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With a frozen shoulder it's always beneficial to get started as soon as possible with regular, gentle exercises.

The last thing you feel like doing if you have a frozen shoulder is moving it! However, the reality is that it is very important to keep the shoulder moving as much as possible.

Admittedly there are times when the shoulder is so acutely painful that all you can do is rest and put ice onto it. But it is beneficial to get started as soon as possible with regular, gentle exercises. These will help to:

Aid the recovery and shorten the duration of your frozen shoulder. Prolonged immobility will only make the stiffness worse and allow inflammation to build up in and around the shoulder tissues, thus creating more pain.

Significantly speed up your recovery. There is plenty of research evidence that shows that the cells which make fibrous bands in muscles (fibroblasts) respond well to mechanical activity. Exercise and stretching loosens the scar tissue that builds up in damaged muscles, and promotes increased healing.

• Have a positive effect on general well being. We often hear from patients about the general feeling of helplessness that is associated with a frozen shoulder, “there is nothing I can do”. Exercise helps to combat your lowered mood and allows you to “take charge” of the situation. Also exercise releases endorphins which have a well documented positive effect on mood.

Improve muscle function and co-ordination. Right from day 1 of your frozen shoulder there is a loss of mutual muscle co-ordination and co-operation of the rotator cuff muscles. This occurs at the level of the brain. Exercising daily helps to reverse these effects.

Stretch the sore and damaged muscle fibres in a controlled, co-ordinated and constructive way; lengthening the contracted and damaged areas within the muscles.

Strengthen the weakened and (often) ‘wasted’ muscles.

Speed up recovery - this is probably the most crucial thing from your perspective.



Are there any risks in exercising?

Really the risks of not exercising are much worse. As long as you avoid that sharp, catching type of pain that is associated with the early phases of your frozen shoulder there should be no risk of making the shoulder worse. Do follow these simple rules:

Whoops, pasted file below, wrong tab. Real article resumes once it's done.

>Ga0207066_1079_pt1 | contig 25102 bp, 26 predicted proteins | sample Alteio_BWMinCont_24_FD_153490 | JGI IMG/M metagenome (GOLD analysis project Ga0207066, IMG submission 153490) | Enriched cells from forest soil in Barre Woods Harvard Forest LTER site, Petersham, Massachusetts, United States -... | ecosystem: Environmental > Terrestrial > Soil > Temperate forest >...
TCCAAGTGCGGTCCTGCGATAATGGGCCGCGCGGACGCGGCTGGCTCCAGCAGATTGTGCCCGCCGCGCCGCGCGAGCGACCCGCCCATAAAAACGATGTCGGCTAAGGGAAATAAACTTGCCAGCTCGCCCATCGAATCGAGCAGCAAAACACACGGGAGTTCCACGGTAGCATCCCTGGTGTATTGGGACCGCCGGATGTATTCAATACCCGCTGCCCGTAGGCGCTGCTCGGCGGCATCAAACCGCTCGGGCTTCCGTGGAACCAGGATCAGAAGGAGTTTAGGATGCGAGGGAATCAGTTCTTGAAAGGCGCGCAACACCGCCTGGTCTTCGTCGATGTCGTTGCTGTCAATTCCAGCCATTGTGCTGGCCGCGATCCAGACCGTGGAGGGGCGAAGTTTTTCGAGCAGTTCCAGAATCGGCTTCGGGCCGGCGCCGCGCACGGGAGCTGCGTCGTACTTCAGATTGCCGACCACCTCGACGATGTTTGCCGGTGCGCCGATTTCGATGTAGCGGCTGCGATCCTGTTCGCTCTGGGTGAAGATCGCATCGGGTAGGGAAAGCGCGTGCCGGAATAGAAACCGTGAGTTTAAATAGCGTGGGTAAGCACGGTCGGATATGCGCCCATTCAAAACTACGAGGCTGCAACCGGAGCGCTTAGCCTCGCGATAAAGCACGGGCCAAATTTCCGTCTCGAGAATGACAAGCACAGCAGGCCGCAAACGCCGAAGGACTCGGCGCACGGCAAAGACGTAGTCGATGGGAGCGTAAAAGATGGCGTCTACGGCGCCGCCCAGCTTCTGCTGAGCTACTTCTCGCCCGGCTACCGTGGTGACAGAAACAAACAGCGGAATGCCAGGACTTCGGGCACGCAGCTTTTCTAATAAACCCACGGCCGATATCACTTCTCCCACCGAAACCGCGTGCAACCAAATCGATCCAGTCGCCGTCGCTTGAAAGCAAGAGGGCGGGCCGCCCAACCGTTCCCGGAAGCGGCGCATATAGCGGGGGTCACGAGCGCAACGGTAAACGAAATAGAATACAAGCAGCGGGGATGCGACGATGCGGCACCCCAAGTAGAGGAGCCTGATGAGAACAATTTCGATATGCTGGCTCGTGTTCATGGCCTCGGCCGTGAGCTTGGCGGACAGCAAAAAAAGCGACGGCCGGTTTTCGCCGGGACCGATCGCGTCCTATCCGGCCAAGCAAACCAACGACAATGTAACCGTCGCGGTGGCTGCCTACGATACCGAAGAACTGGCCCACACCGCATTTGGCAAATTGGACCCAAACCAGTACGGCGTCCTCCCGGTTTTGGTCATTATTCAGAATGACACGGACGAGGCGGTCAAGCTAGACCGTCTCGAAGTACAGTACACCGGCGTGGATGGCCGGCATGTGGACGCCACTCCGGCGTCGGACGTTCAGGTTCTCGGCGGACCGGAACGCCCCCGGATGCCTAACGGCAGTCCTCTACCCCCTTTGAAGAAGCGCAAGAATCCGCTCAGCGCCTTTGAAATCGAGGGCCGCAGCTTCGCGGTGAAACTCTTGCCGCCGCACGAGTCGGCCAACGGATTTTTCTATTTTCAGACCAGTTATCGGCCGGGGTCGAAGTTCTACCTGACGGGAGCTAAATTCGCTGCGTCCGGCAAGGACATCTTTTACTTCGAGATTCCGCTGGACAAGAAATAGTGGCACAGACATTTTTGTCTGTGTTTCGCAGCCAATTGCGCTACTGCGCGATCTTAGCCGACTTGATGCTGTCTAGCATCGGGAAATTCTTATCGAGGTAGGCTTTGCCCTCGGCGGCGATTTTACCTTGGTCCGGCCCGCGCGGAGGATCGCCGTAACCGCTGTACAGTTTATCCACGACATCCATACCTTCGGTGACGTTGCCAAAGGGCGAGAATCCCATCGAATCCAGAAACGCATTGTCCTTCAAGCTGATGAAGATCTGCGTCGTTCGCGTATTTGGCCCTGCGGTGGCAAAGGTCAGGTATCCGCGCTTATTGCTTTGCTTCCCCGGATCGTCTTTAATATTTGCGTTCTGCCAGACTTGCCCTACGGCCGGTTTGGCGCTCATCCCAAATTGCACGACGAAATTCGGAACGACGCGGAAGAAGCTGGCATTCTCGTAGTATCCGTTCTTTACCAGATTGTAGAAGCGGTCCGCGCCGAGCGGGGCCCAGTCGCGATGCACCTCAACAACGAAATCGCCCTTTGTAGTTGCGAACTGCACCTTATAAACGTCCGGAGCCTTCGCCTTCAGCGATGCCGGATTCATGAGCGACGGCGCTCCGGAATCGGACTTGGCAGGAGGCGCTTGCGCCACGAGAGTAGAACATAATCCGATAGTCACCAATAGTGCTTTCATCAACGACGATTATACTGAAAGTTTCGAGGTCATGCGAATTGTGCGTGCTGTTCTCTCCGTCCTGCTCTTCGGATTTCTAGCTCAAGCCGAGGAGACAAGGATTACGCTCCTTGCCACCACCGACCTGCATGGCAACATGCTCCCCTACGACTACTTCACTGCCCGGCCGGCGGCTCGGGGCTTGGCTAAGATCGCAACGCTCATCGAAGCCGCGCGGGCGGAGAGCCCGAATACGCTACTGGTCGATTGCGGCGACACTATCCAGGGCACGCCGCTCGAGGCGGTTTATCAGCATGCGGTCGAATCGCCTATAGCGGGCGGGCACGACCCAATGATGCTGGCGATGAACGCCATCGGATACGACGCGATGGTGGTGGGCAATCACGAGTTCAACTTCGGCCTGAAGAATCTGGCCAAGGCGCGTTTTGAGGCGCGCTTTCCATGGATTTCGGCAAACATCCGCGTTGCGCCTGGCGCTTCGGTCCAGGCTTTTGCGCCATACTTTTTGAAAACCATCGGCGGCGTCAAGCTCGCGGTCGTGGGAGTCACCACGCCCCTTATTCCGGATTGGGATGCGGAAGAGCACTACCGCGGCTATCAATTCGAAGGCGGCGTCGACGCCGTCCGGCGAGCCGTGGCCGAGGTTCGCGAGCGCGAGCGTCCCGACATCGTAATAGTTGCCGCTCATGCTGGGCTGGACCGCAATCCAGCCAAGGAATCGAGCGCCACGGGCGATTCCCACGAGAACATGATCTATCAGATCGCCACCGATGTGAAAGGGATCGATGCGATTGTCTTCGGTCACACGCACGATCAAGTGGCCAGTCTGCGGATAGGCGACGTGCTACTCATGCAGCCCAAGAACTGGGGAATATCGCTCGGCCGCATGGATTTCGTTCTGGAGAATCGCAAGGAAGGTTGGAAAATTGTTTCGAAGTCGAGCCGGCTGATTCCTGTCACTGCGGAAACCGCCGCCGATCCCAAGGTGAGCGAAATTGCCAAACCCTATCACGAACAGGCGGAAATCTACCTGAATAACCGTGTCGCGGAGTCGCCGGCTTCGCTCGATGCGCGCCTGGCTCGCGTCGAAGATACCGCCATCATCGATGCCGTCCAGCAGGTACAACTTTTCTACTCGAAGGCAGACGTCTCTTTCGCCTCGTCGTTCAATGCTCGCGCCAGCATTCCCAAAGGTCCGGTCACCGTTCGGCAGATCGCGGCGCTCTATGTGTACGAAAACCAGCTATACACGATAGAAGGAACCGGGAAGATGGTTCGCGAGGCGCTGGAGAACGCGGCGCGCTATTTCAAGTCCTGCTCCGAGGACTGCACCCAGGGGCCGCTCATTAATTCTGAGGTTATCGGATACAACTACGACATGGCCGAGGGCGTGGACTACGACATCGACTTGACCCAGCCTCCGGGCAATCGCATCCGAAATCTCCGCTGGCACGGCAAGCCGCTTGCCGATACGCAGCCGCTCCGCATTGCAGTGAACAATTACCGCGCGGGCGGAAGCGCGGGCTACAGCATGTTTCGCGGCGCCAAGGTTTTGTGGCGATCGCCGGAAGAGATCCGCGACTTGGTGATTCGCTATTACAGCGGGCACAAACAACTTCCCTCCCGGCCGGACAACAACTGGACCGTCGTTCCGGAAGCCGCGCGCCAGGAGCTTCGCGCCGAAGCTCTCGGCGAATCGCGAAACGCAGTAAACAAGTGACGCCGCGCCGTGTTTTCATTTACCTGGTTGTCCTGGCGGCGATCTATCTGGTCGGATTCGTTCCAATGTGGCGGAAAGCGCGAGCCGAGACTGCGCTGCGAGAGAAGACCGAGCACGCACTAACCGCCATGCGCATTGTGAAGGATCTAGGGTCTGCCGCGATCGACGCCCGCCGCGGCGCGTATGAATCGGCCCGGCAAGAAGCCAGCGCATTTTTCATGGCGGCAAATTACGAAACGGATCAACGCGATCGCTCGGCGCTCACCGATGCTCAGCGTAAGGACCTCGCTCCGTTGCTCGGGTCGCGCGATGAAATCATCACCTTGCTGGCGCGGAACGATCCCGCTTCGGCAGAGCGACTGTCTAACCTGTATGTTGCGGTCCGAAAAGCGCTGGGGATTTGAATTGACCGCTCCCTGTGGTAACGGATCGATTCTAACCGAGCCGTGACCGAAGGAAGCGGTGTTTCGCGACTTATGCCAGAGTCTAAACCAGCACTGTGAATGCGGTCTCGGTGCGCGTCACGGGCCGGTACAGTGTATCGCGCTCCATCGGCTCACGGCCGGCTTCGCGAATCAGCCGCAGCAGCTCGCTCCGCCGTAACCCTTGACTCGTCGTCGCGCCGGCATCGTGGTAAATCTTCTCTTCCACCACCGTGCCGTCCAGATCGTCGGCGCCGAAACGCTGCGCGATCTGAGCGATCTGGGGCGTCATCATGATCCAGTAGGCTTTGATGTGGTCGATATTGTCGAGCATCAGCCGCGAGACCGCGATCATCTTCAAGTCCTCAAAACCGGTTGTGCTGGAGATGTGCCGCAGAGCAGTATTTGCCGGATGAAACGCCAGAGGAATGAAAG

Always exercise to potential. It is important especially initially to start gently. Start with something that you know you can handle and step it up. Going into a major exercise routine too quickly will only make you sore!!

If it hurts stop!! Doing exercise that is painful is not beneficial – there are some people who have the attitude “no pain, no gain” this may be true in some cases but not in relation to rehabilitation exercises. Some slight aching in the shoulder during and after exercise can be expected but if it makes the pain worse you are doing too much.

Make sure you are doing the exercises correctly. If it doesn’t feel right then it probably isn’t, so try something else or look for further advice.


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The information published on this website is not intended as a substitute for medical advice. The reader should regularly consult a physician or health care professional in matters relating to health and particularly in respect of any symptoms which may require diagnosis or medical attention. In the majority of cases of frozen shoulder syndrome there is no underlying illness or cause. However a proper diagnosis from a suitably qualified practitioner is advised. If you perform any exercises described on these pages, you do so at your own risk.









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